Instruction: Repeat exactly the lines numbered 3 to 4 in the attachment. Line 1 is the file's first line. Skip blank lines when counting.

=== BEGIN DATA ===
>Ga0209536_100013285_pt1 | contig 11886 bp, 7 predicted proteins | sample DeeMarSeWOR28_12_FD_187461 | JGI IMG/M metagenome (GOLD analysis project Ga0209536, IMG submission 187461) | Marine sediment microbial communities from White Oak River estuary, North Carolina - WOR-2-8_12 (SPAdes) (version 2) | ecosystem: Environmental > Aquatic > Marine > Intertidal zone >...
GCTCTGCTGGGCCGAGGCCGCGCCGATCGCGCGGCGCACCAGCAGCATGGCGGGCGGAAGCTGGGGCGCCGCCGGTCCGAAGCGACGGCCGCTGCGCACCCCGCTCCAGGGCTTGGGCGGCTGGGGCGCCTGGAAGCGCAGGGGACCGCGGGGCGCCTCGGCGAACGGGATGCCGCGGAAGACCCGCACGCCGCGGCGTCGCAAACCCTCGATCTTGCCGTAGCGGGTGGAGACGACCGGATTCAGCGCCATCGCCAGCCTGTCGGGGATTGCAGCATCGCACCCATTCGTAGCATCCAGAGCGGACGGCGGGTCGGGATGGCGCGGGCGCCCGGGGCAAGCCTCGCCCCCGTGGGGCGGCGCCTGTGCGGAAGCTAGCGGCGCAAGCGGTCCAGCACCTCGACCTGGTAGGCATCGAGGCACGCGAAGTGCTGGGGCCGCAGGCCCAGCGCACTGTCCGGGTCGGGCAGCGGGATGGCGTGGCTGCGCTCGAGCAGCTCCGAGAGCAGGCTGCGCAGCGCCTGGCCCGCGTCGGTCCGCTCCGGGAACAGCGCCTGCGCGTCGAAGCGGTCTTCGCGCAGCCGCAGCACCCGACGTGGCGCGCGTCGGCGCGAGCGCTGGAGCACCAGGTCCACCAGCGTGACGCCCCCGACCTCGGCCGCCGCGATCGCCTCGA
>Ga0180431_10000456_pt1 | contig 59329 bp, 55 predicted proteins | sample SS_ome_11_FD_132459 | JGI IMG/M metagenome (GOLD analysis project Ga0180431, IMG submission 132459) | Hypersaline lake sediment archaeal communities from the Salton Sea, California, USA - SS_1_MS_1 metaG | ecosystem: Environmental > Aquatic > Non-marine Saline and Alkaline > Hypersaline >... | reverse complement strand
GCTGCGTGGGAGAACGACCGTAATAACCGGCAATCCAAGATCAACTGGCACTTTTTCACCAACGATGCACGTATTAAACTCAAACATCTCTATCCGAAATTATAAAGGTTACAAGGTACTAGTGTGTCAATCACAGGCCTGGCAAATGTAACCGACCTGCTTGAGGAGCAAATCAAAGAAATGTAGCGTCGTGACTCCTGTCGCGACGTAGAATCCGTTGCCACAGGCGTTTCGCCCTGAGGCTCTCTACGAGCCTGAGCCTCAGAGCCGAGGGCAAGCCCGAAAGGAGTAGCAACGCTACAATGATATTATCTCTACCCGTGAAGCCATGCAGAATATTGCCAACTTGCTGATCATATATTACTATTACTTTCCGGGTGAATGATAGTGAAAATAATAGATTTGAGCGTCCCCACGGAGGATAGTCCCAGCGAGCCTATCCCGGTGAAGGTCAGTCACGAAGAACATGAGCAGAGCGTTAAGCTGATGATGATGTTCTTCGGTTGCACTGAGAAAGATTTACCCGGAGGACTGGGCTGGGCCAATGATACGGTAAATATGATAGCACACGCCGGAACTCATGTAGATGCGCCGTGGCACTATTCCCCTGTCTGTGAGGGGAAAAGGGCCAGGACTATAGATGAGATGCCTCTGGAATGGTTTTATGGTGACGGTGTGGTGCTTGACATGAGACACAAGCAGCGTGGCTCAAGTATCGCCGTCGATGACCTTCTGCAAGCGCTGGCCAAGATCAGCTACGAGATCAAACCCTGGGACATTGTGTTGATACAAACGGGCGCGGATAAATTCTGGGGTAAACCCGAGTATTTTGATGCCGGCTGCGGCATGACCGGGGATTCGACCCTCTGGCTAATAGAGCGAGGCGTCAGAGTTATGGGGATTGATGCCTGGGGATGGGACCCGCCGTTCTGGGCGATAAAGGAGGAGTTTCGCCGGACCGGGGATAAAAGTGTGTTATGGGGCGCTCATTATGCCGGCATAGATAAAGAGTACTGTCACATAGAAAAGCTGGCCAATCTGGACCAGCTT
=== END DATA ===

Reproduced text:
>Ga0180431_10000456_pt1 | contig 59329 bp, 55 predicted proteins | sample SS_ome_11_FD_132459 | JGI IMG/M metagenome (GOLD analysis project Ga0180431, IMG submission 132459) | Hypersaline lake sediment archaeal communities from the Salton Sea, California, USA - SS_1_MS_1 metaG | ecosystem: Environmental > Aquatic > Non-marine Saline and Alkaline > Hypersaline >... | reverse complement strand
GCTGCGTGGGAGAACGACCGTAATAACCGGCAATCCAAGATCAACTGGCACTTTTTCACCAACGATGCACGTATTAAACTCAAACATCTCTATCCGAAATTATAAAGGTTACAAGGTACTAGTGTGTCAATCACAGGCCTGGCAAATGTAACCGACCTGCTTGAGGAGCAAATCAAAGAAATGTAGCGTCGTGACTCCTGTCGCGACGTAGAATCCGTTGCCACAGGCGTTTCGCCCTGAGGCTCTCTACGAGCCTGAGCCTCAGAGCCGAGGGCAAGCCCGAAAGGAGTAGCAACGCTACAATGATATTATCTCTACCCGTGAAGCCATGCAGAATATTGCCAACTTGCTGATCATATATTACTATTACTTTCCGGGTGAATGATAGTGAAAATAATAGATTTGAGCGTCCCCACGGAGGATAGTCCCAGCGAGCCTATCCCGGTGAAGGTCAGTCACGAAGAACATGAGCAGAGCGTTAAGCTGATGATGATGTTCTTCGGTTGCACTGAGAAAGATTTACCCGGAGGACTGGGCTGGGCCAATGATACGGTAAATATGATAGCACACGCCGGAACTCATGTAGATGCGCCGTGGCACTATTCCCCTGTCTGTGAGGGGAAAAGGGCCAGGACTATAGATGAGATGCCTCTGGAATGGTTTTATGGTGACGGTGTGGTGCTTGACATGAGACACAAGCAGCGTGGCTCAAGTATCGCCGTCGATGACCTTCTGCAAGCGCTGGCCAAGATCAGCTACGAGATCAAACCCTGGGACATTGTGTTGATACAAACGGGCGCGGATAAATTCTGGGGTAAACCCGAGTATTTTGATGCCGGCTGCGGCATGACCGGGGATTCGACCCTCTGGCTAATAGAGCGAGGCGTCAGAGTTATGGGGATTGATGCCTGGGGATGGGACCCGCCGTTCTGGGCGATAAAGGAGGAGTTTCGCCGGACCGGGGATAAAAGTGTGTTATGGGGCGCTCATTATGCCGGCATAGATAAAGAGTACTGTCACATAGAAAAGCTGGCCAATCTGGACCAGCTT